A survey has been released by the District of Muskoka diving into how to make the area a more welcoming place.
“The District of Muskoka and the broader Muskoka community have welcomed newcomers to the area for generations,” says Tina Kilbourne, Continuous Improvement Unit Team Lead. “Welcoming new people to our community includes not only being friendly but also having opportunities for housing, employment, public and community services and a sense of belonging. Newcomers bring their skills, abilities and optimism to Muskoka and are a crucial part of building our shared future. We are investigating whether having a federally supported and community-driven Local Immigration Partnership could be a part of building that future.”
There is a survey for newcomers and employers on the district’s website.
The survey defines a newcomer as someone who was born outside of Canada and immigrated to Muskoka during their lifetime.
The survey will help form the district’s future Local Immigration Partnership (LIP).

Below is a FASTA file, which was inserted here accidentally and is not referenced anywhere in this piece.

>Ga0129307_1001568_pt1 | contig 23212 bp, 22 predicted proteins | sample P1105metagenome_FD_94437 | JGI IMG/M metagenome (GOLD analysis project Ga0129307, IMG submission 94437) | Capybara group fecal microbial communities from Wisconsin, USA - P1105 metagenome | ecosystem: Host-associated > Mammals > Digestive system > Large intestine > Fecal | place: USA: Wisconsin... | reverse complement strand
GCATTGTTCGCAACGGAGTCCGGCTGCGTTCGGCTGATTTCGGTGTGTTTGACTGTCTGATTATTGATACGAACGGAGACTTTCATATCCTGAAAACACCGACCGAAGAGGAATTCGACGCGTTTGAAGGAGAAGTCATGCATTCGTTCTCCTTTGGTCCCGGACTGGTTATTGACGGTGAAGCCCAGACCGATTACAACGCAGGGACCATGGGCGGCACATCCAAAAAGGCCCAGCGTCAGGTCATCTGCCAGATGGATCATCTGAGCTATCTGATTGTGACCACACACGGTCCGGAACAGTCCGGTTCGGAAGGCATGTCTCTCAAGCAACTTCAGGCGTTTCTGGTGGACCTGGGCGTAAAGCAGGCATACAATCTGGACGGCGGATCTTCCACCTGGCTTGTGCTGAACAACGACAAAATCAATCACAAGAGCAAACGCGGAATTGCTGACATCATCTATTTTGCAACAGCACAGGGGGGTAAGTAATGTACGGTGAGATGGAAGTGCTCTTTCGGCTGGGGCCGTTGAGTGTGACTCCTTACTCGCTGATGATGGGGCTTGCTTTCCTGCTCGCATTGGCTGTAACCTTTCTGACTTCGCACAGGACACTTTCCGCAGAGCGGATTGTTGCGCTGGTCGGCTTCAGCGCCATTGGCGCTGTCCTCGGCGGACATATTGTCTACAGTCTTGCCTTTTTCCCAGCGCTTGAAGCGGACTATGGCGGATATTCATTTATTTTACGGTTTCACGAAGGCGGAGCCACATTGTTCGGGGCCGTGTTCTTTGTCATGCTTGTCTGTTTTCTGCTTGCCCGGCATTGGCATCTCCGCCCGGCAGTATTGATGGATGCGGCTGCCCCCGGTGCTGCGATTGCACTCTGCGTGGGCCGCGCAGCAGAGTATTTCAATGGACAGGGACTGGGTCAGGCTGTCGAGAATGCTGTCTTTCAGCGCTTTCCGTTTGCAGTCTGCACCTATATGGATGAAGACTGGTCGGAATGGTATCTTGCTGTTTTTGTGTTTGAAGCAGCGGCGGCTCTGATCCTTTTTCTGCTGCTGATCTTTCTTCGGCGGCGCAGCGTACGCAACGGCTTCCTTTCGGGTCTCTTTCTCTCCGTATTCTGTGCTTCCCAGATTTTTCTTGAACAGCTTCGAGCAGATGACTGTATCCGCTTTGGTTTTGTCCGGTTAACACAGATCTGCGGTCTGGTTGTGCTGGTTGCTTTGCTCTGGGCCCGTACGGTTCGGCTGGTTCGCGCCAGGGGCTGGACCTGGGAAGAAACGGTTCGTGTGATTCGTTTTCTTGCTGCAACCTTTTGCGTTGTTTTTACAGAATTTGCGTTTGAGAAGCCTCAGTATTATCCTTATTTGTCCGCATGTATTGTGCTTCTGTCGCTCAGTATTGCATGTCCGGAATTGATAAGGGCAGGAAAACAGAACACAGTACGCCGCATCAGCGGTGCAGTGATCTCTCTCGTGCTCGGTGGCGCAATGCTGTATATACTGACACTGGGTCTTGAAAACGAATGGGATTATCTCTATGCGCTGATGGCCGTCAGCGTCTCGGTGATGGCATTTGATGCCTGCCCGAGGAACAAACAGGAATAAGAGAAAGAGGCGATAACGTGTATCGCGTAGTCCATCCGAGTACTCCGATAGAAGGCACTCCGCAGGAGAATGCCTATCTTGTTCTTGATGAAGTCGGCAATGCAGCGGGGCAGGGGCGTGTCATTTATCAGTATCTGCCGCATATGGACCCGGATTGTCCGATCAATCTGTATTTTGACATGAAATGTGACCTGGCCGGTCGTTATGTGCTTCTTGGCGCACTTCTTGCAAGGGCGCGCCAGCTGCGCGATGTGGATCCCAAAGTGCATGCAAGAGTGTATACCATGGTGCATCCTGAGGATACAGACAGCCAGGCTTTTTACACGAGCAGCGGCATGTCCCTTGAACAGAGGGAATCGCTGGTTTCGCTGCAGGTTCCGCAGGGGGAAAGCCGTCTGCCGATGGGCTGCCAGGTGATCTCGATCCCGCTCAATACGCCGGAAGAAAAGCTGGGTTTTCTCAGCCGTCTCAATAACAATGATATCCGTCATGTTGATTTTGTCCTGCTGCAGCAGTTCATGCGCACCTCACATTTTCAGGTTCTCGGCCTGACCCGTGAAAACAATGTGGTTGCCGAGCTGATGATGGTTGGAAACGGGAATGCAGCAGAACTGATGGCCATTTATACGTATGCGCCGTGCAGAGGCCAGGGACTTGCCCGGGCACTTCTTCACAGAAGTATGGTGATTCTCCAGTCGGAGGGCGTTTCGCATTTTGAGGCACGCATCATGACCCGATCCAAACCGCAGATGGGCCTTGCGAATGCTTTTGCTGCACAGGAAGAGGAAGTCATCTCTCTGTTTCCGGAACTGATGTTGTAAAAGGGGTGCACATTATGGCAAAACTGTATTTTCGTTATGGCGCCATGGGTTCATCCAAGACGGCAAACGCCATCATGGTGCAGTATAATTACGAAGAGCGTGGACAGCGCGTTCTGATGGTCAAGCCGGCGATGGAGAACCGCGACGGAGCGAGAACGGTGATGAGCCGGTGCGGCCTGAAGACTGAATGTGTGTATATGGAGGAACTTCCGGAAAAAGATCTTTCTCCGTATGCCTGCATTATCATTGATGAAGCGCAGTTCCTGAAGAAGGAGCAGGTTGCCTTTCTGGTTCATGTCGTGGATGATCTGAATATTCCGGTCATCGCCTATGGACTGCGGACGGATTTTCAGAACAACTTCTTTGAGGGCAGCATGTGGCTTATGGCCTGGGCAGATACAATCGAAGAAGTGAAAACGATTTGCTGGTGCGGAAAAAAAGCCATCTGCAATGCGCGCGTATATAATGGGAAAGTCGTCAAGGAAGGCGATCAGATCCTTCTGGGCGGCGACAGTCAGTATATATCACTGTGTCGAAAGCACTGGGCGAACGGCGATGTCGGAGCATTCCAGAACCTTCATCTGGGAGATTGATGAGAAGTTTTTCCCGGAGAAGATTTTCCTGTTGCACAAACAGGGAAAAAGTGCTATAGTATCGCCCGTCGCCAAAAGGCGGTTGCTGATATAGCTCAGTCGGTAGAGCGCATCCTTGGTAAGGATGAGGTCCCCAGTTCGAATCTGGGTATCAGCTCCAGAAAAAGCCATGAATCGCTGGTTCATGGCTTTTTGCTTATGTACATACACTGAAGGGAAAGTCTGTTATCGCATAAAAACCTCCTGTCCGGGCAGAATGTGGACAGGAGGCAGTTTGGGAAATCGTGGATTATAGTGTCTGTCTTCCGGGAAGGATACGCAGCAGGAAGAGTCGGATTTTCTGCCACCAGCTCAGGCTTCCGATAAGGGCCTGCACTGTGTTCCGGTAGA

District Chair Jeff Lehman explains an LIP is funded at the federal level by Immigration, Refugees and Citizenship Canada and managed at the local level by a designated lead agency – in this case the district’s soon-to-be-formed partnership committee – who work collaboratively across a handful of different sectors to “improve integration opportunities and settlement outcomes for new Canadians.”
He points out that data from the latest census shows that more than 5,000 immigrants live in Muskoka. “Anecdotally we know this is an understatement of the impact and importance of new Canadians in Muskoka,” says Lehman. “Local employers are engaging in direct overseas recruiting, as well as busing workers from places like Barrie and North Bay, which means Muskoka’s workforce includes more new Canadians than ever before.”